A morally questionable organization is developing a power source based on quantum fluctuations (zero-point energy), citing the Moray generator, freedom particles, the Searl effect, and so forth as foundational research.

Since these are at best theoretical, using known science as a springboard, what possible adverse effects might occur as a result of tapping into an infinite, free power supply (other than human-induced such as socio-economic fallout or nefarious political schemes)?

The answer doesn't have to be explicit or even feasible, just plausible, along the same lines as a Hadron collider spontaneously creating a black hole or a tear in spacetime, or EM fields disrupting brainwaves and causing cancer. It will be dumbed-down for a teenage protagonist when put into use. The only major criterion is that the negative effect must be evidential/discoverable by a layperson. Any ideas?

  1. Stuff besides energy is produced.
    Monsters and ghosts from adjacent dimensions. Warping of the mana lines and psychic disturbances.

  2. Too much energy is produced.
    Runaway power generation, flooding thru uncontrollably. Meltdown etc. Stuff blows up real good.

  3. World gets warmer.
    This one is real. If you start using free energy in a serious large scale way the fraction lost as heat will warm the world. I mean using energy on orders of magnitude larger than we use energy now. Large scale desalination, terrestrial "terraforming", or turning energy directly into the kind of matter you want (like difficult to obtain elements etc).

  4. Destabilize the place your energy is coming from.
    For every watt we harvest from Casimir forces, several billion additional watts are lost as waste. We do not perceive this waste, but by bleeding the little understood realm where this energy is, we risk splitting the seams of the FABRIC OF THE UNIVERSE. Then the Universe's underwear will show.

  • 1
    $\begingroup$ Brilliant, this is exactly the kind of feedback I was hoping for. Trying to avoid summoning monsters at this stage, but the others are observable and quantifiable by the protagonist and workable as plot elements. Destabilizing the "fabric" is a good catch-all because the practical effect could be almost anything. I very much like the manifestation of terrestrial effects too... creative juices flowing for sure, thank you :) $\endgroup$ – CeliaFate Sep 8 '20 at 1:14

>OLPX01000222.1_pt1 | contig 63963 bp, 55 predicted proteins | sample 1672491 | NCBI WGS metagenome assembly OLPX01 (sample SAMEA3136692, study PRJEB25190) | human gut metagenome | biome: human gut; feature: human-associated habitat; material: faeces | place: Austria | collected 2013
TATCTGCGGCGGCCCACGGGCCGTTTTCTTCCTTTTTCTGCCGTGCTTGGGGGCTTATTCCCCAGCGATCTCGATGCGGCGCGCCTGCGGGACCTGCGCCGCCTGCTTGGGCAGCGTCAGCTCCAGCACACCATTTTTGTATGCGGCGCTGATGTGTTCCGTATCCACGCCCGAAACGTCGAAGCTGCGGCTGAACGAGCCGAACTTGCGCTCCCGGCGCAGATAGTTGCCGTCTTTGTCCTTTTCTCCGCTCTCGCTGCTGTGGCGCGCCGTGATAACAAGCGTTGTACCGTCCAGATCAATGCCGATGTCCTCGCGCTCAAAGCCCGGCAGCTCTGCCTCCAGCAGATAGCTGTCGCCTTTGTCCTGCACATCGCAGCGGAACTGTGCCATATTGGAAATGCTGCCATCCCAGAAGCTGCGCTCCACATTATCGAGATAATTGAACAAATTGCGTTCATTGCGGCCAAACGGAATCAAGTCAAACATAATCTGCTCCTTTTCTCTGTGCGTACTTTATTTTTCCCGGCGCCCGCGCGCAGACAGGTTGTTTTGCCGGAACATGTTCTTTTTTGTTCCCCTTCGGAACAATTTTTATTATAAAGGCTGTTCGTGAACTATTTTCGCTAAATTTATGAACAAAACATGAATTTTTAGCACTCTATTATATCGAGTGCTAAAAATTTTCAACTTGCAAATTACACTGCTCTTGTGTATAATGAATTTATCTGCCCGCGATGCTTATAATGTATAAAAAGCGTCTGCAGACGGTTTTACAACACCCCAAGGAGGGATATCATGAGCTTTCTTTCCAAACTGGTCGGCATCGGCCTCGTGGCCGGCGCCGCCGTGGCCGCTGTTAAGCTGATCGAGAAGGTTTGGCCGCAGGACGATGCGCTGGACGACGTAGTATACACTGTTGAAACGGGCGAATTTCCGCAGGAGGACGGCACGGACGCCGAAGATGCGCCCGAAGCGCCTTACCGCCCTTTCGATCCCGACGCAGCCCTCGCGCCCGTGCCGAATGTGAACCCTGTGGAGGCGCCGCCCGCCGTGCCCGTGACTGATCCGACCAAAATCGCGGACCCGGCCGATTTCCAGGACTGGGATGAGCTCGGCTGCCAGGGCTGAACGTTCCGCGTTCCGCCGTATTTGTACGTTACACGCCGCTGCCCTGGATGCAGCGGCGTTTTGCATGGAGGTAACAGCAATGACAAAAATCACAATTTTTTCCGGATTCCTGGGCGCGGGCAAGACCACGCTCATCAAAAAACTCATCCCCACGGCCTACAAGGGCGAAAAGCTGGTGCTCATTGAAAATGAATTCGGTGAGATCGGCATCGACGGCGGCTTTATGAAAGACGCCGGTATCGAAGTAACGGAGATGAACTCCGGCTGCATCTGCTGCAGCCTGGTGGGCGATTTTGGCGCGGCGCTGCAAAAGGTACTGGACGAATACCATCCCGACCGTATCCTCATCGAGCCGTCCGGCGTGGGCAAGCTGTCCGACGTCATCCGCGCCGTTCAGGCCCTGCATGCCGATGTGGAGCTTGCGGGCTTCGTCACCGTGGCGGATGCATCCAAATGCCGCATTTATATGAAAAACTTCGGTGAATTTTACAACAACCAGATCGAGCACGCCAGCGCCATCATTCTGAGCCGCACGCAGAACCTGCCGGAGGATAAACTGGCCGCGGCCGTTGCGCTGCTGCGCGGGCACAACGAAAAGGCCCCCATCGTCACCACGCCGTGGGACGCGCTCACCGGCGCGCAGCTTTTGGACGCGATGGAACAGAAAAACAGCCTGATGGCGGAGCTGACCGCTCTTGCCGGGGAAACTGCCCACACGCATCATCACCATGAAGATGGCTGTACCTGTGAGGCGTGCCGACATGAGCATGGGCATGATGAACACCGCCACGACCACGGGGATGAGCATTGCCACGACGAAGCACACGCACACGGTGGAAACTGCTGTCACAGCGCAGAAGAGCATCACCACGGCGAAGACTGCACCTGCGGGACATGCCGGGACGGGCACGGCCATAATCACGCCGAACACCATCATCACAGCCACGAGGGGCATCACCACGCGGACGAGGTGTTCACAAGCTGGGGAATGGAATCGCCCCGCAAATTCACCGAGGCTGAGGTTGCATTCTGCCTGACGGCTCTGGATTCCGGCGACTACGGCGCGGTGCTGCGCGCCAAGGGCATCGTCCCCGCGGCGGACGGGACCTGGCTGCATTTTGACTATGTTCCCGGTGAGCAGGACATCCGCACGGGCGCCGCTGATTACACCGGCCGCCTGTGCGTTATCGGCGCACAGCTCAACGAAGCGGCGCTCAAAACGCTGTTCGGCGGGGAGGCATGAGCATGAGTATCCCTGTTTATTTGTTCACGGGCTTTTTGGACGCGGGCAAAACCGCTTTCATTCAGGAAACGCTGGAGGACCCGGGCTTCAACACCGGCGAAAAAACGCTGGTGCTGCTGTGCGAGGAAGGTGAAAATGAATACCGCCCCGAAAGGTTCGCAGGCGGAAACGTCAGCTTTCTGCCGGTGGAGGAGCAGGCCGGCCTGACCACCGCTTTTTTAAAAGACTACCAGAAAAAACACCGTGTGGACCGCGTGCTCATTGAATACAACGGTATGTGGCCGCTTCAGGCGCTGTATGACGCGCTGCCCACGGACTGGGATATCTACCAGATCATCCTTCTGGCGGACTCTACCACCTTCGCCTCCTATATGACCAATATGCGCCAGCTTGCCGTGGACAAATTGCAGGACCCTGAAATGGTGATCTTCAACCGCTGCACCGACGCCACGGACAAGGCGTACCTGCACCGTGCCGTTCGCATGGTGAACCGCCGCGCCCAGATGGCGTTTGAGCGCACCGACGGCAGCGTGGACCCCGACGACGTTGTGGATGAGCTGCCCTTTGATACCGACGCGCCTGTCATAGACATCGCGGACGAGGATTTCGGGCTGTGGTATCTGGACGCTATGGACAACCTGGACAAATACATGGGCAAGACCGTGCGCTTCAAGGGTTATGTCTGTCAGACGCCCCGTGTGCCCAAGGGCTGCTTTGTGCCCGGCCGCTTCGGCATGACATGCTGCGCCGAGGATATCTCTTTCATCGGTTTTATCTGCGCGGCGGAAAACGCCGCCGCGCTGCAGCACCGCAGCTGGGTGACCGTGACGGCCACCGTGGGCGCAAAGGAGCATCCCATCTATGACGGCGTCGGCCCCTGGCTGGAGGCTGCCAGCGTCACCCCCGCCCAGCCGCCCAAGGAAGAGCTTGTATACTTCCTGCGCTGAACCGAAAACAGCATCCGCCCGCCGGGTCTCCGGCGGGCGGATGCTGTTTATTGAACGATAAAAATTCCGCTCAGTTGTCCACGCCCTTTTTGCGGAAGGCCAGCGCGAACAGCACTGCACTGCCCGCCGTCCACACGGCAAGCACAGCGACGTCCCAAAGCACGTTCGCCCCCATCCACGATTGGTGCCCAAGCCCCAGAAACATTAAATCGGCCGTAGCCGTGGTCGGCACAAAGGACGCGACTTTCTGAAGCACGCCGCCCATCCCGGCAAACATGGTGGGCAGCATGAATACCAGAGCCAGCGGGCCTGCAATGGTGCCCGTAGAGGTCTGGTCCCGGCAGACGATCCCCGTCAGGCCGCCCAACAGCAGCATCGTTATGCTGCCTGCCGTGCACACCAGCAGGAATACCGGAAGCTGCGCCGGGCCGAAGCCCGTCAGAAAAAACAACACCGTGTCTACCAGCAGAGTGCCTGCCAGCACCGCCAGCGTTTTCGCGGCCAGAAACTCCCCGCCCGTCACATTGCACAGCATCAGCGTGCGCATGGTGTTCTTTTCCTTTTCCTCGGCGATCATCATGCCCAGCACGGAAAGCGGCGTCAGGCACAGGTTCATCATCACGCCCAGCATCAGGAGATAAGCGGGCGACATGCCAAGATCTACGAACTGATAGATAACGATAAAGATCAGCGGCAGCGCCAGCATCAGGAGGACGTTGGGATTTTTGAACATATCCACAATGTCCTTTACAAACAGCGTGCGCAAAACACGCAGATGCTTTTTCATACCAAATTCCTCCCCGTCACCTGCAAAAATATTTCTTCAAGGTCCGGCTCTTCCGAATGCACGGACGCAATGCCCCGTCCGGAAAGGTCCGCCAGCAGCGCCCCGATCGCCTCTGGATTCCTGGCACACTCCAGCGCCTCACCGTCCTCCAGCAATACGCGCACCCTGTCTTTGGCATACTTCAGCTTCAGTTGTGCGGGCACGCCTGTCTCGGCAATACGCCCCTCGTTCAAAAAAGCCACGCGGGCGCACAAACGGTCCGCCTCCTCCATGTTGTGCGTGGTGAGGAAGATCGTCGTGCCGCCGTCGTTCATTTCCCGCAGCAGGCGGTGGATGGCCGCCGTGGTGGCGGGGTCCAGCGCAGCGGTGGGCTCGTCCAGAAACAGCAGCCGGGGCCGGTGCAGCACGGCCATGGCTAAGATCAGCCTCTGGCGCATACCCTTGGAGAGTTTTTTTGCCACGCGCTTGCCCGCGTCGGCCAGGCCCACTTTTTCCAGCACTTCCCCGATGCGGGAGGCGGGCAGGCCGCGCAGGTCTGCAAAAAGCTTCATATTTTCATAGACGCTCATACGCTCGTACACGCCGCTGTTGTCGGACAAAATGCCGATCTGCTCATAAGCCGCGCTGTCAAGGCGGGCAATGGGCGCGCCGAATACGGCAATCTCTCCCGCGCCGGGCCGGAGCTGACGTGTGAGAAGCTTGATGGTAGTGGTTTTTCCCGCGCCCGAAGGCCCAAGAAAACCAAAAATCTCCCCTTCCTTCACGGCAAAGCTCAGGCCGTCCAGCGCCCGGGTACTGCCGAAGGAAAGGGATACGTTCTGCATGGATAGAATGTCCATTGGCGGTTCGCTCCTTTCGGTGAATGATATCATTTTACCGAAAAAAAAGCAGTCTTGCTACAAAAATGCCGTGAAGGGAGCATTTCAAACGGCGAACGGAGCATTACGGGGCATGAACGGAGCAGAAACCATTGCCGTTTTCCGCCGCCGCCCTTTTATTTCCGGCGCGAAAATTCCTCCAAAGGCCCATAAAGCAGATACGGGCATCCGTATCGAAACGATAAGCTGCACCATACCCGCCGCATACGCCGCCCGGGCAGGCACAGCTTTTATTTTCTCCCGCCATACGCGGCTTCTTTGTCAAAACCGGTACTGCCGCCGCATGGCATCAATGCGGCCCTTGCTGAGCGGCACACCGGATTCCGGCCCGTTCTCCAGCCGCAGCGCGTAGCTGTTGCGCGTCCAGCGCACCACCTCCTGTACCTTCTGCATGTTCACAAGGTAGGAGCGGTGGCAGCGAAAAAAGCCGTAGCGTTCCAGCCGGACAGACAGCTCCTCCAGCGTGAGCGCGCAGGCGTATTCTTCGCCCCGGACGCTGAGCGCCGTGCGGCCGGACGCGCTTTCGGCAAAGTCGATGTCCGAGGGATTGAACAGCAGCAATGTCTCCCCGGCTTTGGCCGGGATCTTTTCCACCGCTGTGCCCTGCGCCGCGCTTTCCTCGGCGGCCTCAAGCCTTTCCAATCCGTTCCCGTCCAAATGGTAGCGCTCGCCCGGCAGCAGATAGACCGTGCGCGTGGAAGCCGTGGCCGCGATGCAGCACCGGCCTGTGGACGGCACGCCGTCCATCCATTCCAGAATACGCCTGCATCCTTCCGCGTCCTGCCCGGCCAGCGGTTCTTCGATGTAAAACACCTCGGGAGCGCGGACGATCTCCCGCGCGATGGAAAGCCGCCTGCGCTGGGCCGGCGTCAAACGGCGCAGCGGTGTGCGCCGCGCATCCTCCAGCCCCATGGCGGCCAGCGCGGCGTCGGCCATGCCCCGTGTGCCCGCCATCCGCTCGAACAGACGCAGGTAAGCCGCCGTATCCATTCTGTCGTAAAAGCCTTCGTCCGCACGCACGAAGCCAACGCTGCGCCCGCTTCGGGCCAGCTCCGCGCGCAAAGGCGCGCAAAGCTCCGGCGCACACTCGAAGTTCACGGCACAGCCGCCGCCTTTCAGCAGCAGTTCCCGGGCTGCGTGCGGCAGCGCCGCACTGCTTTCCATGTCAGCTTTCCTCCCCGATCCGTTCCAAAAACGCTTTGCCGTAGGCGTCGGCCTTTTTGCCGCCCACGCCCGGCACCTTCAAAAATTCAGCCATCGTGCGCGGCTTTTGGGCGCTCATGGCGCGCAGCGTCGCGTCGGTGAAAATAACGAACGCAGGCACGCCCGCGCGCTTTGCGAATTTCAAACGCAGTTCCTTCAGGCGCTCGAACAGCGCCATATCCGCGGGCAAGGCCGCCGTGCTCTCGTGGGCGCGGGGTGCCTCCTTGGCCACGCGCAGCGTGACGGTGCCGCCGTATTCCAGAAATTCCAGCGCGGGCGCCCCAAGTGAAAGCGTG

It turns out that so called zero-point energy is actually rather a false vacuum:

In quantum field theory, a false vacuum is a hypothetical vacuum that is somewhat, but not entirely, stable. It may last for a very long time in that state, and might eventually move to a more stable state. The most common suggestion of how such a change might happen is called bubble nucleation – if a small region of the universe by chance reached a more stable vacuum, this "bubble" (also called "bounce") would spread. A false vacuum exists at a local minimum of energy and is therefore not stable, in contrast to a true vacuum, which exists at a global minimum and is stable. It may be very long-lived, or metastable.

In layman terms, this would mean that vacuum actually contains some energy, extracting that energy however causes the false vacuum - potentially across the whole universe - to collapse into a true vaccuum. Or so the theory could go in your story.

I don't know if much of this is experimentally confirmed, but there's the theory that this would not happen below a critical size treshold of this "true vaccum bubble".

If you don't want the bubble to destroy the hole universe, you can think of effects that make the nucleation self limiting: The energy released by the collapse, and radiated outward, actually raises the potential energy of the false vaccuum to a point where handwave handwave bubble burst.

  • $\begingroup$ This is a pretty good thought - I could localize the effect by theorizing that spacetime is self-correcting, and that there are relatively harmless anomalies at a low draw (early testing) but potentially catastrophic effects when put into production scale. $\endgroup$ – CeliaFate Sep 8 '20 at 14:05

Existing sci-fi has some pretty nasty side effects:

  • Project Arcturus An attempt to extract Zero-Point-Energy from our own universe to use to power a defensive weapon. Exotic particle creation resulted in power overload, the weapon auto fired on everything in line of sight to delay overload. Scientist team gave their lives to shut it down. Second scientist team arrived 10,000 years later, activated it, lost control, and fled. Resulting explosion blew up the solar system.
  • Tunney Matter Bridge An attempt to mitigate global warming (by pushing energy from our universe into another, eg "Reverse ZPE") results in an out of control heat sink in the desert, creating a tornado storm, and scary freeze lighting. Bill Nye saved the day.
  • The road not taken An attempt to extract tiny amounts of zero point energy from multiple universes concurrently, coincides with another universes experiment to phase shift in a force field, resulting in pulling an entire lab from one reality to another, killing the researchers.
  • McKay and Mrs. Miller An attempt to extract Zero Point Energy from a parallel universe resulted in a rip in space time in that universe. An alternate universe version of the main characters comes through in a force shield to warn them and ask them to stop.
  • $\begingroup$ These are good examples, but I need to address this in a small town with a group of 3 teens without major drama, so exploding transdimensional labs and runaway particle canons aren't on the menu. $\endgroup$ – CeliaFate Sep 8 '20 at 4:19

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